|MadSci Network: Physics|
For uniform flow, the thing to look at is Bernoulli's equation. A
fairly good introduction to this can be found in "Fundamentals of Physics,"
by Halliday, Resnick, and Walker. It's in chapter 15 of the 5th edition.
In essence, for steady flow of an incompressible fluid, the quantity
For a pool of uniform depth, moving with uniform speed, v is the same everywhere. The isobars therefore must be horizontal, as changes in the quantity d*g*y are balanced by changes in P.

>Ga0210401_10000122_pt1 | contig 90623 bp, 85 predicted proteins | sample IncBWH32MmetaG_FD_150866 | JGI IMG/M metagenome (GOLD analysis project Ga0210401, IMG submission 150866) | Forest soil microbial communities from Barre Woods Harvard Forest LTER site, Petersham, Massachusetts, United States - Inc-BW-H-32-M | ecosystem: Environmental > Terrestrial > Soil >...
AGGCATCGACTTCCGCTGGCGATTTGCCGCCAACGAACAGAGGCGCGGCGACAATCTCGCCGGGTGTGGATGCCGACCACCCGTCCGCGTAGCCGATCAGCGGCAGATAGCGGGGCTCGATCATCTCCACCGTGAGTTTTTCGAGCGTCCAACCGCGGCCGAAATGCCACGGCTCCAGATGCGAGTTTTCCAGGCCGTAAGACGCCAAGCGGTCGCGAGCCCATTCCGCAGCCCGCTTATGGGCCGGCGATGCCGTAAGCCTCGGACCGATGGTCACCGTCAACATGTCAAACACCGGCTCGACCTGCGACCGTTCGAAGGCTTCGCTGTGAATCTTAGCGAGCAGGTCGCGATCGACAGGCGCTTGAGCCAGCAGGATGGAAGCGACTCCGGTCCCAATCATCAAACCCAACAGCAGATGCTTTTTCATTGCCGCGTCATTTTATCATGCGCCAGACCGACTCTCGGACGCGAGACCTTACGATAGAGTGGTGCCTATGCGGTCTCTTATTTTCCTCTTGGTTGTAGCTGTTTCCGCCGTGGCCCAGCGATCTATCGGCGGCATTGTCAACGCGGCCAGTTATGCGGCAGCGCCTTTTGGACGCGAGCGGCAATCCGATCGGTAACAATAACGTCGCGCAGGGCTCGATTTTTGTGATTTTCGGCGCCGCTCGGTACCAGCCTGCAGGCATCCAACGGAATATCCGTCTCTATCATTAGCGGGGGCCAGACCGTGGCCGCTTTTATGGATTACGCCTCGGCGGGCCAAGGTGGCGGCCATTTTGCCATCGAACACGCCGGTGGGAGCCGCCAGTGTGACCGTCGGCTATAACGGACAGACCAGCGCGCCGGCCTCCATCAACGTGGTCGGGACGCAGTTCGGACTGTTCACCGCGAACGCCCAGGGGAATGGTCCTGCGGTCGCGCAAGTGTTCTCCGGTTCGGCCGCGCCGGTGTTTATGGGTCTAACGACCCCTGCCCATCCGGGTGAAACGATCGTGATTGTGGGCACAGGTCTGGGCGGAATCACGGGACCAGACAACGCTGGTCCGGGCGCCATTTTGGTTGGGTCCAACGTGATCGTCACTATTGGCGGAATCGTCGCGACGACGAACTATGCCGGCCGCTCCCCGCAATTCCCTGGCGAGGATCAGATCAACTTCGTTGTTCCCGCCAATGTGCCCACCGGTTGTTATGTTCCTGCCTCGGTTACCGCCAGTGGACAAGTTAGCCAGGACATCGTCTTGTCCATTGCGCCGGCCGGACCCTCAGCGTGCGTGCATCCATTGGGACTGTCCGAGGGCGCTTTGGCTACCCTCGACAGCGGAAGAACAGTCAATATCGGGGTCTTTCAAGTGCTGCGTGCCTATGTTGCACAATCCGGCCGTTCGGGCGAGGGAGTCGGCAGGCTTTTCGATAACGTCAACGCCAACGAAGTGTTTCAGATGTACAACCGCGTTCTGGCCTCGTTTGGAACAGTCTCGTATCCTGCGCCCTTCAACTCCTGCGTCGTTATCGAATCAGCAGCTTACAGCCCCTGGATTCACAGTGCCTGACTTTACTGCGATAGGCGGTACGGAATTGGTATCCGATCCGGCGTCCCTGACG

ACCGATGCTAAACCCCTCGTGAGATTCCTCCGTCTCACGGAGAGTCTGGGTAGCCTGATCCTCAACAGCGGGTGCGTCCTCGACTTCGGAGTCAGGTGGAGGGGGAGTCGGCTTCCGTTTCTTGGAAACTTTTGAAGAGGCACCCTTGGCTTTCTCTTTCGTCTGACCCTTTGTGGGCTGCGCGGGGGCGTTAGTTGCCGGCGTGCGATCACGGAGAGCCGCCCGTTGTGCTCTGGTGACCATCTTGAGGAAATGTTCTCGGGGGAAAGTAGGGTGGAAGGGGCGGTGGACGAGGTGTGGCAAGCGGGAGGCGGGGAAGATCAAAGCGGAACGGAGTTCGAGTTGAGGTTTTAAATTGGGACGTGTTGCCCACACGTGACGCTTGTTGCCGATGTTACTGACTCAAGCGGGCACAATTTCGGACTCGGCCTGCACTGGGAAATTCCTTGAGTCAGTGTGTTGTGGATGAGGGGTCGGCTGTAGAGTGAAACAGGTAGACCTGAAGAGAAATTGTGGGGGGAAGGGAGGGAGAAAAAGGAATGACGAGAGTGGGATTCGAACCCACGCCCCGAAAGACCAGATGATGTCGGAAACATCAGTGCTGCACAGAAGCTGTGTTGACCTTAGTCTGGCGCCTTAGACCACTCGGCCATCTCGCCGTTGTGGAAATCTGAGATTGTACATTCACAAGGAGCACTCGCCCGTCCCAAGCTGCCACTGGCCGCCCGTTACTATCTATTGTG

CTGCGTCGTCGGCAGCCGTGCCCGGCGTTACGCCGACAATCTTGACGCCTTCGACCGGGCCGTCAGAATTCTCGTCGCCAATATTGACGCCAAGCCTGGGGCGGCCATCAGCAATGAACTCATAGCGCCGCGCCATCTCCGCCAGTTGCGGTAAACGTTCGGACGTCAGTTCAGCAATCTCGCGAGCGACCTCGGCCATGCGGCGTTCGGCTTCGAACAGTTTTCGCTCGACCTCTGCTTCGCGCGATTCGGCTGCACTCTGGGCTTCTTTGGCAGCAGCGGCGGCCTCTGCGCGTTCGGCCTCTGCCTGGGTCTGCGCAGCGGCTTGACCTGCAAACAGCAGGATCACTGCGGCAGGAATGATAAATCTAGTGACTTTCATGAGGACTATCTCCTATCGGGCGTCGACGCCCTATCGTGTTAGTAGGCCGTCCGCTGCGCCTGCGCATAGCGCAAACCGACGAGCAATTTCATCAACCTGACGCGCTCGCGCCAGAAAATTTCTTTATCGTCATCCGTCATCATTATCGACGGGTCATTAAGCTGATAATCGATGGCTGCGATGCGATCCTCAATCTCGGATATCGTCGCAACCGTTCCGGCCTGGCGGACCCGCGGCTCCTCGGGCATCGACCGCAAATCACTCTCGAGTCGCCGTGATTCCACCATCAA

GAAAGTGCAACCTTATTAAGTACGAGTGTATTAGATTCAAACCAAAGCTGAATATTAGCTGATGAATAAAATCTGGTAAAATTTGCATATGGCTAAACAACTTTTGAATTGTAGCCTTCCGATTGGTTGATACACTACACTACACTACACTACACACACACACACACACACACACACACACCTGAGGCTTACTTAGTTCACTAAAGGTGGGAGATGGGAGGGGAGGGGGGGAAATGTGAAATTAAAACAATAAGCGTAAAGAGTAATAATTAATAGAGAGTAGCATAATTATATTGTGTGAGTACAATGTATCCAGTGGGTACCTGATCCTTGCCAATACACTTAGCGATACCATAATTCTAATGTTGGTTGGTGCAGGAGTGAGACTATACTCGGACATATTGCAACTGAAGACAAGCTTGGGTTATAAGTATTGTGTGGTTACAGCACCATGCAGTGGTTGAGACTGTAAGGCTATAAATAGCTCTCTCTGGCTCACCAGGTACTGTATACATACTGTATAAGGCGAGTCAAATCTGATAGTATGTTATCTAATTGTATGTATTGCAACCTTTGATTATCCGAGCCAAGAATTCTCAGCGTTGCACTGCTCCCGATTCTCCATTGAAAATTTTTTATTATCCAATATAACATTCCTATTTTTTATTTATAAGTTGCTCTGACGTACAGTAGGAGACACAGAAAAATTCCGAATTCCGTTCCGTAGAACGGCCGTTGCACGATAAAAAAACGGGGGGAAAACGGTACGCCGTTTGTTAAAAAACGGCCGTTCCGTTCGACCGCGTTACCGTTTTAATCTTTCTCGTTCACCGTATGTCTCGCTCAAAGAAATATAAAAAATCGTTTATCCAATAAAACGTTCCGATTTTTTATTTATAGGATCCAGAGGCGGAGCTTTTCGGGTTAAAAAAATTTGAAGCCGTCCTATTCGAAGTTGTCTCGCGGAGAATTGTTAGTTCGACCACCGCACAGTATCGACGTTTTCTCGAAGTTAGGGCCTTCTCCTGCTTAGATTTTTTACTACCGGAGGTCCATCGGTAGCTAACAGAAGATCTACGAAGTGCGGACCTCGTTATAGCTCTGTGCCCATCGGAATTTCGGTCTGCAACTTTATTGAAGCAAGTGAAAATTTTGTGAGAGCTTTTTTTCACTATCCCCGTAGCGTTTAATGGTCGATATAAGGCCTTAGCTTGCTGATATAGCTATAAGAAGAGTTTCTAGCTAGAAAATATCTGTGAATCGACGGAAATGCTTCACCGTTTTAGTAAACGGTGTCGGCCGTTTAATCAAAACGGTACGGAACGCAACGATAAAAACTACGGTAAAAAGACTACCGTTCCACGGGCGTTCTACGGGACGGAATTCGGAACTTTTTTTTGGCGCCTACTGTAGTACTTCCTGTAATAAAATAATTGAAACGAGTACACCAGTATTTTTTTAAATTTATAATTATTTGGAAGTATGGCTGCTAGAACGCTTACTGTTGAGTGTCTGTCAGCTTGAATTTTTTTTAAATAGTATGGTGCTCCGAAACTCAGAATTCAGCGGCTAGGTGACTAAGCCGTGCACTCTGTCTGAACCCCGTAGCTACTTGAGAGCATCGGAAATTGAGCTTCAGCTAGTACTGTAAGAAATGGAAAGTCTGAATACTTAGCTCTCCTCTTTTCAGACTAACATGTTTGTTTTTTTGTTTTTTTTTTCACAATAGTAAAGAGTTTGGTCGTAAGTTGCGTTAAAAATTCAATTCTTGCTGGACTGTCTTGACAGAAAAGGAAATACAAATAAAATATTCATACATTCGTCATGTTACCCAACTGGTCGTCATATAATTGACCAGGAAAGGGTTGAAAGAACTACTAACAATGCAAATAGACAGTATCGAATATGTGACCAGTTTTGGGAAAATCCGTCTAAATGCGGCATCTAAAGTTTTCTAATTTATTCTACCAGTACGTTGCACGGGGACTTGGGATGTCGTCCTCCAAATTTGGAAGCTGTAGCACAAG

If the pool has a non-uniform depth, however, the situation changes. Say that the fluid is moving left or right. With a non-uniform depth, the fluid speed must change (assuming steady flow). The pressure will also change from left to right, so as to keep the same value of Bernoulli's constant, and so the isobars will no longer be horizontal, and will curve in a way that depends upon the shape of the pool.
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